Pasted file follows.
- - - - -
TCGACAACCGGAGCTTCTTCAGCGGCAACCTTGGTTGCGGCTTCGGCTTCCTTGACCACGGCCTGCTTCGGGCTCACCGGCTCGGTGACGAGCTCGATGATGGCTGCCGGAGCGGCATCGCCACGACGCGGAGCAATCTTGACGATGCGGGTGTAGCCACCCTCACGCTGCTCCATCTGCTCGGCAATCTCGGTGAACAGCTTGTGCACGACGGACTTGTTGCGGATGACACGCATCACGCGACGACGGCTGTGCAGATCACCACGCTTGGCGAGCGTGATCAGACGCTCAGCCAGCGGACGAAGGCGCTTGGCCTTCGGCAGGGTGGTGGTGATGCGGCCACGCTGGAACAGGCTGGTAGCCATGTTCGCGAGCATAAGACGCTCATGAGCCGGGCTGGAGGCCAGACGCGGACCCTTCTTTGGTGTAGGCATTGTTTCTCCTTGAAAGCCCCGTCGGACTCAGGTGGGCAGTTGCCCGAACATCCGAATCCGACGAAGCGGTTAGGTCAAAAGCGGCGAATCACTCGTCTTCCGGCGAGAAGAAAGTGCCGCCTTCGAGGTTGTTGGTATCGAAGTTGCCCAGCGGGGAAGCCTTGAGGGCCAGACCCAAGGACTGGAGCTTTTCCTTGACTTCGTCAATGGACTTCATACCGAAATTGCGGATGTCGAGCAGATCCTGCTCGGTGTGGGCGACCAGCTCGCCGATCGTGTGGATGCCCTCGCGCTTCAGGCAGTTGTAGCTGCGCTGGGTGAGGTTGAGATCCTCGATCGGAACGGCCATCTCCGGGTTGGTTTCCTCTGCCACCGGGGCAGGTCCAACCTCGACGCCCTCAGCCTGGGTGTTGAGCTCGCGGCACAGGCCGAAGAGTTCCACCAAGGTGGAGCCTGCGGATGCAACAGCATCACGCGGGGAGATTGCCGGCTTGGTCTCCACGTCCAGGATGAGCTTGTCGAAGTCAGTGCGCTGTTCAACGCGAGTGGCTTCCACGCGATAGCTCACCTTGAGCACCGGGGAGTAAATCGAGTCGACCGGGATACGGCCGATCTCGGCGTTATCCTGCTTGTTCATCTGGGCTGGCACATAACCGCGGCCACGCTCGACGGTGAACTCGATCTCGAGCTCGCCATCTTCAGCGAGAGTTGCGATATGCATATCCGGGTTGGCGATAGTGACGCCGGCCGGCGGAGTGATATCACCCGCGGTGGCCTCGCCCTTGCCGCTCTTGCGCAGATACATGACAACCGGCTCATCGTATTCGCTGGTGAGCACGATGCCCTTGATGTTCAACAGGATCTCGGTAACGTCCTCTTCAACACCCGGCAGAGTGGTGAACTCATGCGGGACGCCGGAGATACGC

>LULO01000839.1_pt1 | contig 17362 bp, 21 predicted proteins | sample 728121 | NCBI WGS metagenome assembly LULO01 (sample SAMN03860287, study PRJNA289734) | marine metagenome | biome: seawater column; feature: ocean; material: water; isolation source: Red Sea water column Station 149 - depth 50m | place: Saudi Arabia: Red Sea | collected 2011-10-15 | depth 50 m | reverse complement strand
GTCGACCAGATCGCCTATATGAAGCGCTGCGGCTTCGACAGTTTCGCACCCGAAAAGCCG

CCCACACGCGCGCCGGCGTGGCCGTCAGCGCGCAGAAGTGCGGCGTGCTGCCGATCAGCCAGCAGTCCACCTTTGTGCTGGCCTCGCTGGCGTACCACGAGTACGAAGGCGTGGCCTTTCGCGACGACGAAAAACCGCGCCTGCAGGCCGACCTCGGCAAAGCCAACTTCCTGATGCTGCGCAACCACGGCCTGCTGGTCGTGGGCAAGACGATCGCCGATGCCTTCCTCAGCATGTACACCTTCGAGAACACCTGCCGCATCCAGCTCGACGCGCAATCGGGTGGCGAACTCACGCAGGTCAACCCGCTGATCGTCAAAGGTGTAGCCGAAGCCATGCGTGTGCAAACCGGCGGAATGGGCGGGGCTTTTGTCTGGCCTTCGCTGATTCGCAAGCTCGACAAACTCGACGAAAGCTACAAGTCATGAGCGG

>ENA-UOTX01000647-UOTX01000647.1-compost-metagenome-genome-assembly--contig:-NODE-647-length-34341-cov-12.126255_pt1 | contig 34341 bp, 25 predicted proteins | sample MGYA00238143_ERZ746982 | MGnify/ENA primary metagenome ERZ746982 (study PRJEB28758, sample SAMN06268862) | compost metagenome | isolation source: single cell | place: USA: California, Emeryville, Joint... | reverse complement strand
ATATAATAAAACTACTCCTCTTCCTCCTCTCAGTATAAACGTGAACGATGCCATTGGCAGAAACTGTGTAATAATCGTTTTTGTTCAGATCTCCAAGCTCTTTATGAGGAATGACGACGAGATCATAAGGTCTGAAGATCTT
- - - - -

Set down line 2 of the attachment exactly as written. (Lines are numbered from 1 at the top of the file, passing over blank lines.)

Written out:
>LULO01000839.1_pt1 | contig 17362 bp, 21 predicted proteins | sample 728121 | NCBI WGS metagenome assembly LULO01 (sample SAMN03860287, study PRJNA289734) | marine metagenome | biome: seawater column; feature: ocean; material: water; isolation source: Red Sea water column Station 149 - depth 50m | place: Saudi Arabia: Red Sea | collected 2011-10-15 | depth 50 m | reverse complement strand